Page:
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Sander

˱Suspense˲

Publised on
5 min read
Unravelling the magic from React

While trying to answer this question on StackOverflow, I realized that I didn’t know enough about the workings of Suspense myself to give a good answer. So I decided to do some research and write this article.


<Suspense> Suspense lets you display a fallback until its children have finished loading react documentation


    <Suspense fallback={<Loading />}>
  <SomeComponent />
</Suspense>
    
  

But how does it work?

Neat, but how does it actually works? How does Suspense know when to show the fallback and when to show the child component?

When I asked around I just got the answer that “it’s magic”.

But I don’t like magic code, so let’s find out how it works

TL;DR

Suspense acts as a fancy try/catch block.

Suspense will try to render your component and whenever a Promise is being thrown it will catch it and render the fallback component until the promise resolves.

    <Suspense fallback={{/* Catch */}}> 
  {/* Try */}
</Suspense>
    
  


How people perceive the Suspense componentarrow pointing to imagean animated gif showing a popular 'magic' meme


Hey you made it this far!

This means you are interested in how things works instead of accepting the magic, have a🍪.


As seen in the TL;DR - whenever something throws a promise from within the Suspense component, it will render the fallback component until the promise resolves.

    function ComponentWhichThrows() {
  throw new Promise(() => {}); // This will trigger the fallback state

  return "hi there";
};

export default function App() {
  return (
    <div className="App">
      <Suspense fallback={<div>loading....</div>}>
        <ComponentWhichThrows />
      </Suspense>
    </div>
  );
}
    
  

Simple as that, A fancy try/catch for React.

Let’s see if we can make it a bit more interesting and make an async call using suspense.

First we need to create something we need to wait for. In this example we will create some fake data fetching function as this is a common use case. In reality, Suspense can work with any asynchronous operation.

    export function fakeApi(name) {
  return new Promise((resolve) => {
    setTimeout(() => {
      resolve("Hello " + name);
    }, 2000);
  });
};
    
  

To play nice with Suspense we need to have a method in which we can wrap our promise.

For this we can create a poor-mans implementation of Reacts use hook1.

    // This is a poor-mans implementation of Reacts use hook
// please don't use this in production
export function use(promise) {
  if (promise.status === "fulfilled") {
    return promise.value;
  } else if (promise.status === "rejected") {
    throw promise.reason;
  } else if (promise.status === "pending") {
    throw promise;
  } else {
    promise.status = "pending";
    promise.then(
      (result) => {
        promise.status = "fulfilled";
        promise.value = result;
      },
      (reason) => {
        promise.status = "rejected";
        promise.reason = reason;
      }
    );
    throw promise;
  }
}
    
  

And finally we can use this inside of our component

    function YourComponent() {
  const data = use(fakeApi("xiduzo")) 

  return <div>{data}</div>;
};

export default function App() {
  return (
    <div className="App">
      <Suspense fallback={<div>loading user</div>}>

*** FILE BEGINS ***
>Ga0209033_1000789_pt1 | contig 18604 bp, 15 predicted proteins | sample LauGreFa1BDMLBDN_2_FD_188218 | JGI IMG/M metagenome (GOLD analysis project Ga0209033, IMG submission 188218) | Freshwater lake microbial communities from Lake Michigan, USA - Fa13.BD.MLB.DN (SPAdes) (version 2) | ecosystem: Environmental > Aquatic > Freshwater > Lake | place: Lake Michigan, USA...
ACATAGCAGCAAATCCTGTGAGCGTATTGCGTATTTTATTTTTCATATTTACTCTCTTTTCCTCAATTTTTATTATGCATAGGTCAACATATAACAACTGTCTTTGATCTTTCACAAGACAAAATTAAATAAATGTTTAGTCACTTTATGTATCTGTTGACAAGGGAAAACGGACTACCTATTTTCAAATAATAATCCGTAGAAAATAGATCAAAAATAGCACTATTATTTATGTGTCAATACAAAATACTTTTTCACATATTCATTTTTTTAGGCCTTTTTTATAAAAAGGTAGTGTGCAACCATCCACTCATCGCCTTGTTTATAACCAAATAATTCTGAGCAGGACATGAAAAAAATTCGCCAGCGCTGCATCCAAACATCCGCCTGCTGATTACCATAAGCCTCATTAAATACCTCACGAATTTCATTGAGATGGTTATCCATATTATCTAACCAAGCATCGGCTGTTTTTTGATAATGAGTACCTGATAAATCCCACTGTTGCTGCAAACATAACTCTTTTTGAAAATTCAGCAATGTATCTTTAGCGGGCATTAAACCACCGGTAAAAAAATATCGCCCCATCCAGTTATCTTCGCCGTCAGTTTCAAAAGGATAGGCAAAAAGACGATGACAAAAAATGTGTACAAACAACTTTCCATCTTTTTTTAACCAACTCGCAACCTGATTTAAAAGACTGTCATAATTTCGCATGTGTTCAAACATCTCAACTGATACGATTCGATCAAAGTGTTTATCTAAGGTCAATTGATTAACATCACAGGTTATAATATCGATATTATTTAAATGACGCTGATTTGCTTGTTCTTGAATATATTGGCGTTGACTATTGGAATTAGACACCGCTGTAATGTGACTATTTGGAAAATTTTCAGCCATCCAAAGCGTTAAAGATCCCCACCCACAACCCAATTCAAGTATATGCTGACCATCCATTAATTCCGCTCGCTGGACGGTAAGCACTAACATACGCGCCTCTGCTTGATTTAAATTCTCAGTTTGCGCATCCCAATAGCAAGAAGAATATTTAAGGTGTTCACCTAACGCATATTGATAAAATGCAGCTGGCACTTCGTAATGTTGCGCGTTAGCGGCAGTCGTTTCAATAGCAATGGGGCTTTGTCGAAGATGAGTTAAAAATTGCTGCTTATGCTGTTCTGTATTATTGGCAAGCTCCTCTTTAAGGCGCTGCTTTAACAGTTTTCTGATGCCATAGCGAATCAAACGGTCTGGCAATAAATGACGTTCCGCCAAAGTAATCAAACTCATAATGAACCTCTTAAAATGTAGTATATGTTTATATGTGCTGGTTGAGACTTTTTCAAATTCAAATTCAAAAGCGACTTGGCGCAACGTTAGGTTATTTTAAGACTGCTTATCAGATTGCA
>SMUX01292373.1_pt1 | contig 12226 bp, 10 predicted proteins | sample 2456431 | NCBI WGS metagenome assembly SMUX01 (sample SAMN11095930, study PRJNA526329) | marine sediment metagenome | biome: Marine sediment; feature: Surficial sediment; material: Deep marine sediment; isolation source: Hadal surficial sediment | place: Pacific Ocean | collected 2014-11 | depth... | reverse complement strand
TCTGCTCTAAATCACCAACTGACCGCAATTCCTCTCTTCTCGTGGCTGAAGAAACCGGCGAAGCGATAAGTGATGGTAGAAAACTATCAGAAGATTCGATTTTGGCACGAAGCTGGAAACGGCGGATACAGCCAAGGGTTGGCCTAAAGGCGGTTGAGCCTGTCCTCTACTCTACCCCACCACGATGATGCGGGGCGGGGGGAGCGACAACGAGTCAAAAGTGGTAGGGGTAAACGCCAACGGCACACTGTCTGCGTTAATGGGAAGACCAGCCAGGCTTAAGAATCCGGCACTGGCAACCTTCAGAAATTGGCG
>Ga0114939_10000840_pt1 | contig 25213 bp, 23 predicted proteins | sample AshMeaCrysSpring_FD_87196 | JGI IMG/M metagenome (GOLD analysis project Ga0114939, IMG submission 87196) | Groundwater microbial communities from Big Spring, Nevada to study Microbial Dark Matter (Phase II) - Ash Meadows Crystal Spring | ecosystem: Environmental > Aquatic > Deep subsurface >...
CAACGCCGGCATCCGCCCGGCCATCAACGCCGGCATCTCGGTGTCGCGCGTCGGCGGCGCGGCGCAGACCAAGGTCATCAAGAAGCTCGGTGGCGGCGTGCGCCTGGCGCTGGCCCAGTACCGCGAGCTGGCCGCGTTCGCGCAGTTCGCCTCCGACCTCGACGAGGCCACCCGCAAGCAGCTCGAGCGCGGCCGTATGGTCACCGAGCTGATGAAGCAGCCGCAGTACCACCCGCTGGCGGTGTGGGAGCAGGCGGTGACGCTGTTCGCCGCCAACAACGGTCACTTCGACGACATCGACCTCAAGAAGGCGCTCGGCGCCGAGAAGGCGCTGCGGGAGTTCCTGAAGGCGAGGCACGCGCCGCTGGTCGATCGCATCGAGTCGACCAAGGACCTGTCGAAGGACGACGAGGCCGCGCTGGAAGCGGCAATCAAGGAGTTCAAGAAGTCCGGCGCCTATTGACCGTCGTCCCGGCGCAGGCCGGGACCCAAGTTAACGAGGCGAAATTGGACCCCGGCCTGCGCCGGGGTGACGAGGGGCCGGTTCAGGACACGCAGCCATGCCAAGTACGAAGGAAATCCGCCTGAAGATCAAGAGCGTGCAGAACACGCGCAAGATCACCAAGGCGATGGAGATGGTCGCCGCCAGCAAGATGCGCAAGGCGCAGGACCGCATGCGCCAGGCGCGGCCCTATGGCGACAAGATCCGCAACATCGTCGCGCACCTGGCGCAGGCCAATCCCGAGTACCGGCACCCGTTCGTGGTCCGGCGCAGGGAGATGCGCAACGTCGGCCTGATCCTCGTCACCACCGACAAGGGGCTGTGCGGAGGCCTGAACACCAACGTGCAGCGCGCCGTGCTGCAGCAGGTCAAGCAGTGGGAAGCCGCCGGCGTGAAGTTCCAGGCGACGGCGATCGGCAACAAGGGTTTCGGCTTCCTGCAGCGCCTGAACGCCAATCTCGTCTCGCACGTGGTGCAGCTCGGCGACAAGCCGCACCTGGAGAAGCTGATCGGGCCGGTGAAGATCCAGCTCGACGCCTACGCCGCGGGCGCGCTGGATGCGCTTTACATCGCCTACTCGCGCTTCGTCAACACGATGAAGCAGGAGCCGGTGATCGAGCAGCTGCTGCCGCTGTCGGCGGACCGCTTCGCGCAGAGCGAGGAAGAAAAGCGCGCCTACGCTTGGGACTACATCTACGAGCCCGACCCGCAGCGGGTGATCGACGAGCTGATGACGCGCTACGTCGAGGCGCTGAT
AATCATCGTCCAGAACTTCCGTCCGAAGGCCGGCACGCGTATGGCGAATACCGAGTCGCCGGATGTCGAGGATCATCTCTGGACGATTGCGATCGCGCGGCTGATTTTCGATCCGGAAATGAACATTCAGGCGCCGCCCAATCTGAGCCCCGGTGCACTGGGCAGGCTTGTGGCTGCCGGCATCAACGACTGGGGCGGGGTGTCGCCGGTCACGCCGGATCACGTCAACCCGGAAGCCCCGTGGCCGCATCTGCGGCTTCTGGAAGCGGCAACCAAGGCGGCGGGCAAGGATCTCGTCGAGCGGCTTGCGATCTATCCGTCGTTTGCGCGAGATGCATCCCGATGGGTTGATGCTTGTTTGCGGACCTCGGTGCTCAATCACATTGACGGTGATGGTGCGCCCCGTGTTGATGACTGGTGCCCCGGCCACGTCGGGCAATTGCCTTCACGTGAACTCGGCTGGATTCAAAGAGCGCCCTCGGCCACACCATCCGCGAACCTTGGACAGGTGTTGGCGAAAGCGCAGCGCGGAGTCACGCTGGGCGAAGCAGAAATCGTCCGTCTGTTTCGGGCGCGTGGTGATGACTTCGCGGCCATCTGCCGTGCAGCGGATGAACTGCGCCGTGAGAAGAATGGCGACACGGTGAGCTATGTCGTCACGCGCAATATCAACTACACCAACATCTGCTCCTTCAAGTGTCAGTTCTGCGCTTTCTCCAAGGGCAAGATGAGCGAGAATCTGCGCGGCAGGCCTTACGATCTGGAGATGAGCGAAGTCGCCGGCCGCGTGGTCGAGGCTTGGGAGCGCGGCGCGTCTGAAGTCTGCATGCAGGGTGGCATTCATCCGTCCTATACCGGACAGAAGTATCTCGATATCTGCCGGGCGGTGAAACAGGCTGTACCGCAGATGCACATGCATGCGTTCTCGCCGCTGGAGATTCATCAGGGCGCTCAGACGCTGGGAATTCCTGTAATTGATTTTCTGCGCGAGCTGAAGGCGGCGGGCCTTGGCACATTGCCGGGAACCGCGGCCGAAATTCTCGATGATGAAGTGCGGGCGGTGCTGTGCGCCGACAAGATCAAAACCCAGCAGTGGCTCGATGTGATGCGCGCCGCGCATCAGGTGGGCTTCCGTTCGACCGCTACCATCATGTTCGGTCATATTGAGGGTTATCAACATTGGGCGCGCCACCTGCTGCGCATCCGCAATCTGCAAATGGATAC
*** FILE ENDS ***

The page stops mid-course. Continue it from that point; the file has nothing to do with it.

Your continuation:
<YourComponent />
      </Suspense>
    </div>
  );
}
    
  

See this codesandbox for a working example.

Why would you use <Suspense>

Suspense is a great way to handle asynchronous data fetching. It is a great alternative to the traditional way of handling data fetching in React.

More than lazy loading

Suspense was initially added to React to support lazy loading of components. But currently can also be used to await data fetching and adding of error boundaries.

User Experience (UX)

In order to create a better UX it is important to show the user something while we are waiting for data to load. It is also possible to nest Suspense components for a more fine-grained experience.

Be a step ahead

Even though Suspense is still experimental, libraries like Relay, SWR or @tanstack/react-query have added support for it.

Why wouldn’t you use Suspense

Suspense adds another layer of abstraction to your code. This can make it harder to understand what is going on. If your team is already comfortable with existing patterns for data fetching, the introduction of Suspense might require additional training and adjustment.

More than lazy loading

For simple applications with straightforward data fetching requirements, using Suspense might introduce unnecessary complexity. In such cases, simpler solutions like data fetching libraries might be more suitable.

User Experience (UX)

In scenarios where finer control over loading states or error handling is crucial, a more manual approach using traditional patterns like useEffect and useState might be preferred

Be a step ahead

The whole concept of Suspense might also get overshadowed by server components in the future. Where the documentation mentions: When fetching data in a Server Component, prefer async and await over use.

Conclusion

Suspense can be a powerful tool in your toolbox, especially if you truly understand how it functions. Don’t treat it as your new shiny hammer and start hitting everything with it. Use it wisely and it will be a great addition to your work.

Unmentioned resources

Here are some other resources I found while researching Suspense which might be interesting to you.

Footnotes

  1. As of writing this article, Reacts use hook is still experimental and not available in the stable release.